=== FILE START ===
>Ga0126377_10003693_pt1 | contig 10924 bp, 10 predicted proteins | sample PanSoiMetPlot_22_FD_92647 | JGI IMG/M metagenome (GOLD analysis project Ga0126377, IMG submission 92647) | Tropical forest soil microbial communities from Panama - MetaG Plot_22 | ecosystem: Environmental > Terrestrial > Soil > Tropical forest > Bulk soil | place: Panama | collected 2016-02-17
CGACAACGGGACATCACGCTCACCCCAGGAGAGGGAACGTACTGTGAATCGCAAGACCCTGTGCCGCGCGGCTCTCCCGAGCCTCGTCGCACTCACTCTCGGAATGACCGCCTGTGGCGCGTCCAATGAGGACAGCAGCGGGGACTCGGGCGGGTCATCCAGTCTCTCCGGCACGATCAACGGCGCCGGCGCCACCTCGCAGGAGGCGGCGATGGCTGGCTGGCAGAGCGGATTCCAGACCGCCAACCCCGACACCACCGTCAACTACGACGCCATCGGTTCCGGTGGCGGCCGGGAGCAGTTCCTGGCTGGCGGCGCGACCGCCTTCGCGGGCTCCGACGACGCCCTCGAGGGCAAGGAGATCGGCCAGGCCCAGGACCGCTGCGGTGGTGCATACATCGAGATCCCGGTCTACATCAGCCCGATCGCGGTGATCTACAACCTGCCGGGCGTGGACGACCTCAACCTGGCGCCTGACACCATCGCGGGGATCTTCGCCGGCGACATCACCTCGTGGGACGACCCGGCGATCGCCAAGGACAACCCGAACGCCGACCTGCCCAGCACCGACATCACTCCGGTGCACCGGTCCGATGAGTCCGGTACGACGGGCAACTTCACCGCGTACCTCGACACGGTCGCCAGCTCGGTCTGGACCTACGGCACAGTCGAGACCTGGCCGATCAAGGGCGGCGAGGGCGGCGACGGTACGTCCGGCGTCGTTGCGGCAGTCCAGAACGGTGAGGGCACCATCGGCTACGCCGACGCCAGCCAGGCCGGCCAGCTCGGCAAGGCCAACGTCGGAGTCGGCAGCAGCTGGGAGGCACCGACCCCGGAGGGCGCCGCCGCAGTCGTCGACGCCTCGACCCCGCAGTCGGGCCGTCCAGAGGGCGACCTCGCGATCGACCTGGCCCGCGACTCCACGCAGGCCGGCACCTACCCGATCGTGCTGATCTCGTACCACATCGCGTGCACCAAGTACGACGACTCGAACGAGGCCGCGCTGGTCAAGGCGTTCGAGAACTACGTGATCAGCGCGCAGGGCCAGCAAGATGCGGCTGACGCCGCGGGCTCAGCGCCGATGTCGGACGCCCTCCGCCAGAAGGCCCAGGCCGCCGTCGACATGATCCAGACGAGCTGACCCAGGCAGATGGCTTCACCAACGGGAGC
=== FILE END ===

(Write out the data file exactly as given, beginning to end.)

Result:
>Ga0126377_10003693_pt1 | contig 10924 bp, 10 predicted proteins | sample PanSoiMetPlot_22_FD_92647 | JGI IMG/M metagenome (GOLD analysis project Ga0126377, IMG submission 92647) | Tropical forest soil microbial communities from Panama - MetaG Plot_22 | ecosystem: Environmental > Terrestrial > Soil > Tropical forest > Bulk soil | place: Panama | collected 2016-02-17
CGACAACGGGACATCACGCTCACCCCAGGAGAGGGAACGTACTGTGAATCGCAAGACCCTGTGCCGCGCGGCTCTCCCGAGCCTCGTCGCACTCACTCTCGGAATGACCGCCTGTGGCGCGTCCAATGAGGACAGCAGCGGGGACTCGGGCGGGTCATCCAGTCTCTCCGGCACGATCAACGGCGCCGGCGCCACCTCGCAGGAGGCGGCGATGGCTGGCTGGCAGAGCGGATTCCAGACCGCCAACCCCGACACCACCGTCAACTACGACGCCATCGGTTCCGGTGGCGGCCGGGAGCAGTTCCTGGCTGGCGGCGCGACCGCCTTCGCGGGCTCCGACGACGCCCTCGAGGGCAAGGAGATCGGCCAGGCCCAGGACCGCTGCGGTGGTGCATACATCGAGATCCCGGTCTACATCAGCCCGATCGCGGTGATCTACAACCTGCCGGGCGTGGACGACCTCAACCTGGCGCCTGACACCATCGCGGGGATCTTCGCCGGCGACATCACCTCGTGGGACGACCCGGCGATCGCCAAGGACAACCCGAACGCCGACCTGCCCAGCACCGACATCACTCCGGTGCACCGGTCCGATGAGTCCGGTACGACGGGCAACTTCACCGCGTACCTCGACACGGTCGCCAGCTCGGTCTGGACCTACGGCACAGTCGAGACCTGGCCGATCAAGGGCGGCGAGGGCGGCGACGGTACGTCCGGCGTCGTTGCGGCAGTCCAGAACGGTGAGGGCACCATCGGCTACGCCGACGCCAGCCAGGCCGGCCAGCTCGGCAAGGCCAACGTCGGAGTCGGCAGCAGCTGGGAGGCACCGACCCCGGAGGGCGCCGCCGCAGTCGTCGACGCCTCGACCCCGCAGTCGGGCCGTCCAGAGGGCGACCTCGCGATCGACCTGGCCCGCGACTCCACGCAGGCCGGCACCTACCCGATCGTGCTGATCTCGTACCACATCGCGTGCACCAAGTACGACGACTCGAACGAGGCCGCGCTGGTCAAGGCGTTCGAGAACTACGTGATCAGCGCGCAGGGCCAGCAAGATGCGGCTGACGCCGCGGGCTCAGCGCCGATGTCGGACGCCCTCCGCCAGAAGGCCCAGGCCGCCGTCGACATGATCCAGACGAGCTGACCCAGGCAGATGGCTTCACCAACGGGAGC